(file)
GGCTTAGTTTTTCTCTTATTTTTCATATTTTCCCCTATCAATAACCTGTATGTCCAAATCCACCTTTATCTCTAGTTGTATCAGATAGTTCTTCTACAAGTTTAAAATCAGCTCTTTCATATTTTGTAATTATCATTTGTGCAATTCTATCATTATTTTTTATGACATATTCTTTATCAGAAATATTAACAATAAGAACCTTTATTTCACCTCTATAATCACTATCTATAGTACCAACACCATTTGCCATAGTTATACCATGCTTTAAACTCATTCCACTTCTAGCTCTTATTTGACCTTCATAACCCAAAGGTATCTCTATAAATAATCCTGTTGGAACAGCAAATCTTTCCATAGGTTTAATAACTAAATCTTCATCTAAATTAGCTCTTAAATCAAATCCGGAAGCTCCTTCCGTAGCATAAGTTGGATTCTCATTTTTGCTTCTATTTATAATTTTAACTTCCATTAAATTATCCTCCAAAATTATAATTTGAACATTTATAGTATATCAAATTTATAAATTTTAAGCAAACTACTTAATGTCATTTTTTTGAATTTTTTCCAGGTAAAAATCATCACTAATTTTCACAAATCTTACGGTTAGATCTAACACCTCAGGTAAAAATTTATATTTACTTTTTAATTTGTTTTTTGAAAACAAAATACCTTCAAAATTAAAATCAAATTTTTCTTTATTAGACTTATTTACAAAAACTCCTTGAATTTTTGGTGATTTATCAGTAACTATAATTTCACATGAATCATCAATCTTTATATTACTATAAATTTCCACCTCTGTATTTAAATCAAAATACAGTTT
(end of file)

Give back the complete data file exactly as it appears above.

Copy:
GGCTTAGTTTTTCTCTTATTTTTCATATTTTCCCCTATCAATAACCTGTATGTCCAAATCCACCTTTATCTCTAGTTGTATCAGATAGTTCTTCTACAAGTTTAAAATCAGCTCTTTCATATTTTGTAATTATCATTTGTGCAATTCTATCATTATTTTTTATGACATATTCTTTATCAGAAATATTAACAATAAGAACCTTTATTTCACCTCTATAATCACTATCTATAGTACCAACACCATTTGCCATAGTTATACCATGCTTTAAACTCATTCCACTTCTAGCTCTTATTTGACCTTCATAACCCAAAGGTATCTCTATAAATAATCCTGTTGGAACAGCAAATCTTTCCATAGGTTTAATAACTAAATCTTCATCTAAATTAGCTCTTAAATCAAATCCGGAAGCTCCTTCCGTAGCATAAGTTGGATTCTCATTTTTGCTTCTATTTATAATTTTAACTTCCATTAAATTATCCTCCAAAATTATAATTTGAACATTTATAGTATATCAAATTTATAAATTTTAAGCAAACTACTTAATGTCATTTTTTTGAATTTTTTCCAGGTAAAAATCATCACTAATTTTCACAAATCTTACGGTTAGATCTAACACCTCAGGTAAAAATTTATATTTACTTTTTAATTTGTTTTTTGAAAACAAAATACCTTCAAAATTAAAATCAAATTTTTCTTTATTAGACTTATTTACAAAAACTCCTTGAATTTTTGGTGATTTATCAGTAACTATAATTTCACATGAATCATCAATCTTTATATTACTATAAATTTCCACCTCTGTATTTAAATCAAAATACAGTTT